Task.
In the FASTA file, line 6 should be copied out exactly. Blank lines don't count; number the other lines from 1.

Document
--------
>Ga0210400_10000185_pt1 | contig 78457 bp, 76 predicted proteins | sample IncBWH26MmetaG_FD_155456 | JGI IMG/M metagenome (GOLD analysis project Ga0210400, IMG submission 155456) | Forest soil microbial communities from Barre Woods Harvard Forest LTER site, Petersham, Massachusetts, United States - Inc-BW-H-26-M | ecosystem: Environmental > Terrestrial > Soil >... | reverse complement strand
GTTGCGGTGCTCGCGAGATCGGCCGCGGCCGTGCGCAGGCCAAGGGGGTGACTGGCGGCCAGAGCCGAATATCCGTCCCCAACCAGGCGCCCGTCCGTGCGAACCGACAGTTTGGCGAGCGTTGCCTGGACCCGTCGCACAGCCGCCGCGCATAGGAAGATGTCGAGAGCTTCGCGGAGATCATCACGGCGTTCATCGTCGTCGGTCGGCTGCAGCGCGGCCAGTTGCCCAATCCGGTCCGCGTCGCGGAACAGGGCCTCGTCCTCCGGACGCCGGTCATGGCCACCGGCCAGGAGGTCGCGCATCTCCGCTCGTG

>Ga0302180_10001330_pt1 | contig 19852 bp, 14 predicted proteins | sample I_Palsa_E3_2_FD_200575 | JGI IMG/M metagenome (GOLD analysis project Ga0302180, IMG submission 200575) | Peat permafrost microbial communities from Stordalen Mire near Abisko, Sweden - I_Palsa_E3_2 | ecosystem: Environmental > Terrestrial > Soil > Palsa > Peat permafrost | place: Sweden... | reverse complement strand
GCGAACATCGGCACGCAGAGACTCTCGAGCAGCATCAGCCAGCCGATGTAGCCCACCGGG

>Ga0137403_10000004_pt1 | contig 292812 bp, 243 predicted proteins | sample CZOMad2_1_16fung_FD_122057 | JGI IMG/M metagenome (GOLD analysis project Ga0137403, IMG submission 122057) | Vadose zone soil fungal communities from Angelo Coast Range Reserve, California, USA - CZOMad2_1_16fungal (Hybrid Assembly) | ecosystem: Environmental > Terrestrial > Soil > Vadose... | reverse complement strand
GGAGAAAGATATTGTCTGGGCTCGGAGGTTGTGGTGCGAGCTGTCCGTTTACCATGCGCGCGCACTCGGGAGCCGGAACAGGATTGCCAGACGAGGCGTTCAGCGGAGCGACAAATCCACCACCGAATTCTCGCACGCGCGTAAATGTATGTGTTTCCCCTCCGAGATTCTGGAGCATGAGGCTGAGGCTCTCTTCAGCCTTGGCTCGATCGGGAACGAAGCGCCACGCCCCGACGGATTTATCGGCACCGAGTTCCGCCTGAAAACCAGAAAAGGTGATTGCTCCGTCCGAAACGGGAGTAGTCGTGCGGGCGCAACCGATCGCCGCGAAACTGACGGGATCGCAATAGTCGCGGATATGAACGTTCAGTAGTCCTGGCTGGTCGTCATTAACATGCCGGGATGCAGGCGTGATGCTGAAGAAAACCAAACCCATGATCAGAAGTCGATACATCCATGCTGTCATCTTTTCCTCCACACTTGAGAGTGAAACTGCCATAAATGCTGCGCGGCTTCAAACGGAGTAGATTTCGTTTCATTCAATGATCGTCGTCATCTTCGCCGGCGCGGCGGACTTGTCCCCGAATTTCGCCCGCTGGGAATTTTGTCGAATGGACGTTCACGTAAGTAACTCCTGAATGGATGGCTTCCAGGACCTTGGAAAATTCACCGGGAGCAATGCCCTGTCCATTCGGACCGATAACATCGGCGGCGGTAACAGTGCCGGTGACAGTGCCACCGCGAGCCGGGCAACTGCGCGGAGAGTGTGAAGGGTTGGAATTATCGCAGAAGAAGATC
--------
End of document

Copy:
GGAGAAAGATATTGTCTGGGCTCGGAGGTTGTGGTGCGAGCTGTCCGTTTACCATGCGCGCGCACTCGGGAGCCGGAACAGGATTGCCAGACGAGGCGTTCAGCGGAGCGACAAATCCACCACCGAATTCTCGCACGCGCGTAAATGTATGTGTTTCCCCTCCGAGATTCTGGAGCATGAGGCTGAGGCTCTCTTCAGCCTTGGCTCGATCGGGAACGAAGCGCCACGCCCCGACGGATTTATCGGCACCGAGTTCCGCCTGAAAACCAGAAAAGGTGATTGCTCCGTCCGAAACGGGAGTAGTCGTGCGGGCGCAACCGATCGCCGCGAAACTGACGGGATCGCAATAGTCGCGGATATGAACGTTCAGTAGTCCTGGCTGGTCGTCATTAACATGCCGGGATGCAGGCGTGATGCTGAAGAAAACCAAACCCATGATCAGAAGTCGATACATCCATGCTGTCATCTTTTCCTCCACACTTGAGAGTGAAACTGCCATAAATGCTGCGCGGCTTCAAACGGAGTAGATTTCGTTTCATTCAATGATCGTCGTCATCTTCGCCGGCGCGGCGGACTTGTCCCCGAATTTCGCCCGCTGGGAATTTTGTCGAATGGACGTTCACGTAAGTAACTCCTGAATGGATGGCTTCCAGGACCTTGGAAAATTCACCGGGAGCAATGCCCTGTCCATTCGGACCGATAACATCGGCGGCGGTAACAGTGCCGGTGACAGTGCCACCGCGAGCCGGGCAACTGCGCGGAGAGTGTGAAGGGTTGGAATTATCGCAGAAGAAGATC